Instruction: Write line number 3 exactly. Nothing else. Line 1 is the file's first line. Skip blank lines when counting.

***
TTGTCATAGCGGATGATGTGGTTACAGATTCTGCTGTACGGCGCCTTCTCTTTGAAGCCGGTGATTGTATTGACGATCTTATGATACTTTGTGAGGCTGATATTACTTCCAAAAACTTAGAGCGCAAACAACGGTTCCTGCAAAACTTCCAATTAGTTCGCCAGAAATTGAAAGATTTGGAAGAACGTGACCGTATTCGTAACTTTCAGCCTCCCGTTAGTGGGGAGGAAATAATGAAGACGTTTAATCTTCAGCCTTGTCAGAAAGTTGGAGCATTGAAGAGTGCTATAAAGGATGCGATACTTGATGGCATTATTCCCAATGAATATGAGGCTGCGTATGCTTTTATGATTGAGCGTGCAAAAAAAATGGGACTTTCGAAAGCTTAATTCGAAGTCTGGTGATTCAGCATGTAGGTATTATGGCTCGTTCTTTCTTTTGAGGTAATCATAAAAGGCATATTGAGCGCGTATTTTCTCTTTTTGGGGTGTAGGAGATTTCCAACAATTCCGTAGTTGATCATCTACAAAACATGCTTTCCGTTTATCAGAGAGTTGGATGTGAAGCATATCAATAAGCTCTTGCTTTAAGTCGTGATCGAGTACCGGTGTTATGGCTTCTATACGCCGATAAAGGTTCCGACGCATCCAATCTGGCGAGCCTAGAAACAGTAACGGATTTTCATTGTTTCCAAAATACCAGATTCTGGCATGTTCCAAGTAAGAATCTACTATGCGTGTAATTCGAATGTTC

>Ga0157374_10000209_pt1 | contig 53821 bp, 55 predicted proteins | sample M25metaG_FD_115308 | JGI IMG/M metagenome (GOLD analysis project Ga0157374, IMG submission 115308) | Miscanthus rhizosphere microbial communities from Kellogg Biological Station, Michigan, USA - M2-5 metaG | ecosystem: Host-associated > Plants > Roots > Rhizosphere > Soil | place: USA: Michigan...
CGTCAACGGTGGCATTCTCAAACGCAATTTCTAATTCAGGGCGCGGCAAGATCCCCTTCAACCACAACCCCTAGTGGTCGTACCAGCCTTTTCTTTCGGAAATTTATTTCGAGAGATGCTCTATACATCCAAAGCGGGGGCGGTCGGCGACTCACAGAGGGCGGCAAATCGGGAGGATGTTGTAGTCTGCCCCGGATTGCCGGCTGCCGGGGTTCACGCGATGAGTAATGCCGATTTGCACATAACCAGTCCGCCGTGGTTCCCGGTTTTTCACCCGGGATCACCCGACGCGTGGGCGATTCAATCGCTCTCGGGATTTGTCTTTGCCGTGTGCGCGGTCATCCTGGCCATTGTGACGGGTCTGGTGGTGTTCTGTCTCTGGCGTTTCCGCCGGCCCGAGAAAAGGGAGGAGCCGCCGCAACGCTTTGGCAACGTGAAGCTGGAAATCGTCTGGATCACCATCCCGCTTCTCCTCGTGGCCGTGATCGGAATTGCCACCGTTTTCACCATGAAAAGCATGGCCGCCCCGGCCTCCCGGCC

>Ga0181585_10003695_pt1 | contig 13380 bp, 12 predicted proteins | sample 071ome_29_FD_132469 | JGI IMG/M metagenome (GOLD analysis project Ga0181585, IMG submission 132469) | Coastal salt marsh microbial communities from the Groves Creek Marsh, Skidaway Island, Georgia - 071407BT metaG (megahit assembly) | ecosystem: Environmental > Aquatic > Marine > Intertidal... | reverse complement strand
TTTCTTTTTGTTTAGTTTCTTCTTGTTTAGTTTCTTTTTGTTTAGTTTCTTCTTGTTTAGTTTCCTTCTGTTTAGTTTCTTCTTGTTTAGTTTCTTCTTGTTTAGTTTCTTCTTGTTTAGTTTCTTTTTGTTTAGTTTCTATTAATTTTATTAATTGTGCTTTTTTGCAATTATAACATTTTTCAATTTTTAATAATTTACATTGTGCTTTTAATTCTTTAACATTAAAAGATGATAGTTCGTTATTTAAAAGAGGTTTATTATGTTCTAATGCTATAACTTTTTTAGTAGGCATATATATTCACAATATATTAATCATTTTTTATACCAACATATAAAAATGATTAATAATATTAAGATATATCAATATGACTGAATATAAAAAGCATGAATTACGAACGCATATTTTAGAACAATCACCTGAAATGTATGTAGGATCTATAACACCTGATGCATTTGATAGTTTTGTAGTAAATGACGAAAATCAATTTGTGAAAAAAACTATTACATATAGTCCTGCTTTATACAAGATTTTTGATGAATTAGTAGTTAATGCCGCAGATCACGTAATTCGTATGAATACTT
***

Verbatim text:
CGTCAACGGTGGCATTCTCAAACGCAATTTCTAATTCAGGGCGCGGCAAGATCCCCTTCAACCACAACCCCTAGTGGTCGTACCAGCCTTTTCTTTCGGAAATTTATTTCGAGAGATGCTCTATACATCCAAAGCGGGGGCGGTCGGCGACTCACAGAGGGCGGCAAATCGGGAGGATGTTGTAGTCTGCCCCGGATTGCCGGCTGCCGGGGTTCACGCGATGAGTAATGCCGATTTGCACATAACCAGTCCGCCGTGGTTCCCGGTTTTTCACCCGGGATCACCCGACGCGTGGGCGATTCAATCGCTCTCGGGATTTGTCTTTGCCGTGTGCGCGGTCATCCTGGCCATTGTGACGGGTCTGGTGGTGTTCTGTCTCTGGCGTTTCCGCCGGCCCGAGAAAAGGGAGGAGCCGCCGCAACGCTTTGGCAACGTGAAGCTGGAAATCGTCTGGATCACCATCCCGCTTCTCCTCGTGGCCGTGATCGGAATTGCCACCGTTTTCACCATGAAAAGCATGGCCGCCCCGGCCTCCCGGCC